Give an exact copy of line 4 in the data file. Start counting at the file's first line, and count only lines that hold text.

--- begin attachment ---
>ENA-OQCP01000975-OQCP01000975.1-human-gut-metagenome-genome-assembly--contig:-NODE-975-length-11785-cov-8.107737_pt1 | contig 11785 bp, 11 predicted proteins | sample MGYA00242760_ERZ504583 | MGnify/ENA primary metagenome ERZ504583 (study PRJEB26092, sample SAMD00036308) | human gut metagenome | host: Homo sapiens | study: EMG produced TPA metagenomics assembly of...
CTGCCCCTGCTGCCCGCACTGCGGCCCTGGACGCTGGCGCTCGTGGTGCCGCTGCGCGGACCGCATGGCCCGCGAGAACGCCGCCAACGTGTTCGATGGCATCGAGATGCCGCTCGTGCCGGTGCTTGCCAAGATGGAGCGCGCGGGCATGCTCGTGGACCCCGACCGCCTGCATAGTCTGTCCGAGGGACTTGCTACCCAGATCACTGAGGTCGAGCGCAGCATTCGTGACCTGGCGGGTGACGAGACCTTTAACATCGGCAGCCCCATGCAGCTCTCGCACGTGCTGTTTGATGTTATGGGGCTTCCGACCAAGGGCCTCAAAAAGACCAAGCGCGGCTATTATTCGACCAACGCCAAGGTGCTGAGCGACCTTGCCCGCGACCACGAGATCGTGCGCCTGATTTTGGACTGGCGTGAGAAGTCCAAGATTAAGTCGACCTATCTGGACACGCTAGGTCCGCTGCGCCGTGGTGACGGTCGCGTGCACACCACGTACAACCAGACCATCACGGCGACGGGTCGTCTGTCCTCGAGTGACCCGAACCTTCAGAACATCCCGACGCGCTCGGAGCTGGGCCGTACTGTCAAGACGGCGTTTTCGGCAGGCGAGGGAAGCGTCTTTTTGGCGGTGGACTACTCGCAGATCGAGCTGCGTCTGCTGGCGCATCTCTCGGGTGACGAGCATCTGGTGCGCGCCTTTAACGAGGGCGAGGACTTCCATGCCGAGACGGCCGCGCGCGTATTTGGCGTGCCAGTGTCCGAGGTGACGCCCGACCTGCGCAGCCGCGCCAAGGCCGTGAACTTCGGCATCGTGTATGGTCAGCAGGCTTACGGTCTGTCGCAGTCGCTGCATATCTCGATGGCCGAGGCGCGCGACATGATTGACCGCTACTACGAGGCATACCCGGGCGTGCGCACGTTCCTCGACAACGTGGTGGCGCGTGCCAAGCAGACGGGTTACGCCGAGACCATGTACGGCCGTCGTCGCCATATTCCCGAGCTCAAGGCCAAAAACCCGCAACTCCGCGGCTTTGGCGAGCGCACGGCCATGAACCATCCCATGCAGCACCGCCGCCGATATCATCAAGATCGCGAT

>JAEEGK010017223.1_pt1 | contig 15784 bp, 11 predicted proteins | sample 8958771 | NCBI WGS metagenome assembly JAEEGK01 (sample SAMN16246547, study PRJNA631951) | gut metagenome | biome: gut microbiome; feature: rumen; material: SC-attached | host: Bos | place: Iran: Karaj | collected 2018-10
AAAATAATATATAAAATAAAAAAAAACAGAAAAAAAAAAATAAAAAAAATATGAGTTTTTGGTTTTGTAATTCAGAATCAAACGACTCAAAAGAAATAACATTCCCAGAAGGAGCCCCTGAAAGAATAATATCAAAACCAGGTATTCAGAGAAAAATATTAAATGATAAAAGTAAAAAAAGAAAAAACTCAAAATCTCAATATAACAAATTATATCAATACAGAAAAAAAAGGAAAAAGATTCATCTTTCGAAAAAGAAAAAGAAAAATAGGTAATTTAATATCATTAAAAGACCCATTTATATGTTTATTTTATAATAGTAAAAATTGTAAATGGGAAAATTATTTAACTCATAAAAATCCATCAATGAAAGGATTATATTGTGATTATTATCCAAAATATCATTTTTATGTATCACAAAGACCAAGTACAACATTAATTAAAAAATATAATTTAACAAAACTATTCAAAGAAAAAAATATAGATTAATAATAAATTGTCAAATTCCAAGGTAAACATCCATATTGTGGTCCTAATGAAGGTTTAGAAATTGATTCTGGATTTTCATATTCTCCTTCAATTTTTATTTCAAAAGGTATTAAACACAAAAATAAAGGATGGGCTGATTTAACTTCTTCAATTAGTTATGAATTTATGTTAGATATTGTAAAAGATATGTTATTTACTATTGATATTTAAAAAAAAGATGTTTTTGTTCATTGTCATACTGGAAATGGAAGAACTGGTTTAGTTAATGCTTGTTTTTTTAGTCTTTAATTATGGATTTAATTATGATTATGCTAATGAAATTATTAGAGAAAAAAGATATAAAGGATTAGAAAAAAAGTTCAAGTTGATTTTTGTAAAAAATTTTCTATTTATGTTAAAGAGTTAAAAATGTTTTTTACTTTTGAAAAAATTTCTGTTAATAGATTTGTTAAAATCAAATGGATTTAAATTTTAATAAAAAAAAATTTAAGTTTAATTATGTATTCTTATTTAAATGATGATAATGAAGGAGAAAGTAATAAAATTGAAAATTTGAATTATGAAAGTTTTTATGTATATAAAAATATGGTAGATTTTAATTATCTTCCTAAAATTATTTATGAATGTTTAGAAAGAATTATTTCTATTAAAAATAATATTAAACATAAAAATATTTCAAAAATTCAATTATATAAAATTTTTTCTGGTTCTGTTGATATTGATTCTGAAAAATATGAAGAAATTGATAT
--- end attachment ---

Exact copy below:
AAAATAATATATAAAATAAAAAAAAACAGAAAAAAAAAAATAAAAAAAATATGAGTTTTTGGTTTTGTAATTCAGAATCAAACGACTCAAAAGAAATAACATTCCCAGAAGGAGCCCCTGAAAGAATAATATCAAAACCAGGTATTCAGAGAAAAATATTAAATGATAAAAGTAAAAAAAGAAAAAACTCAAAATCTCAATATAACAAATTATATCAATACAGAAAAAAAAGGAAAAAGATTCATCTTTCGAAAAAGAAAAAGAAAAATAGGTAATTTAATATCATTAAAAGACCCATTTATATGTTTATTTTATAATAGTAAAAATTGTAAATGGGAAAATTATTTAACTCATAAAAATCCATCAATGAAAGGATTATATTGTGATTATTATCCAAAATATCATTTTTATGTATCACAAAGACCAAGTACAACATTAATTAAAAAATATAATTTAACAAAACTATTCAAAGAAAAAAATATAGATTAATAATAAATTGTCAAATTCCAAGGTAAACATCCATATTGTGGTCCTAATGAAGGTTTAGAAATTGATTCTGGATTTTCATATTCTCCTTCAATTTTTATTTCAAAAGGTATTAAACACAAAAATAAAGGATGGGCTGATTTAACTTCTTCAATTAGTTATGAATTTATGTTAGATATTGTAAAAGATATGTTATTTACTATTGATATTTAAAAAAAAGATGTTTTTGTTCATTGTCATACTGGAAATGGAAGAACTGGTTTAGTTAATGCTTGTTTTTTTAGTCTTTAATTATGGATTTAATTATGATTATGCTAATGAAATTATTAGAGAAAAAAGATATAAAGGATTAGAAAAAAAGTTCAAGTTGATTTTTGTAAAAAATTTTCTATTTATGTTAAAGAGTTAAAAATGTTTTTTACTTTTGAAAAAATTTCTGTTAATAGATTTGTTAAAATCAAATGGATTTAAATTTTAATAAAAAAAAATTTAAGTTTAATTATGTATTCTTATTTAAATGATGATAATGAAGGAGAAAGTAATAAAATTGAAAATTTGAATTATGAAAGTTTTTATGTATATAAAAATATGGTAGATTTTAATTATCTTCCTAAAATTATTTATGAATGTTTAGAAAGAATTATTTCTATTAAAAATAATATTAAACATAAAAATATTTCAAAAATTCAATTATATAAAATTTTTTCTGGTTCTGTTGATATTGATTCTGAAAAATATGAAGAAATTGATAT